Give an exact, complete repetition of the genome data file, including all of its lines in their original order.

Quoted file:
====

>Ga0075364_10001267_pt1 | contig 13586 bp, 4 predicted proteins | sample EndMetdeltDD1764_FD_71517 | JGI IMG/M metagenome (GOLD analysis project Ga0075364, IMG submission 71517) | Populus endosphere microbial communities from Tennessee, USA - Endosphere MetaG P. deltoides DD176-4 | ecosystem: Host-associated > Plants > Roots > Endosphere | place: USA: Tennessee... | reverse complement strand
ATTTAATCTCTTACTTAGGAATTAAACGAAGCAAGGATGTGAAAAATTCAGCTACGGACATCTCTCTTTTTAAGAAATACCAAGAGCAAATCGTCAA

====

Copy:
>Ga0075364_10001267_pt1 | contig 13586 bp, 4 predicted proteins | sample EndMetdeltDD1764_FD_71517 | JGI IMG/M metagenome (GOLD analysis project Ga0075364, IMG submission 71517) | Populus endosphere microbial communities from Tennessee, USA - Endosphere MetaG P. deltoides DD176-4 | ecosystem: Host-associated > Plants > Roots > Endosphere | place: USA: Tennessee... | reverse complement strand
ATTTAATCTCTTACTTAGGAATTAAACGAAGCAAGGATGTGAAAAATTCAGCTACGGACATCTCTCTTTTTAAGAAATACCAAGAGCAAATCGTCAA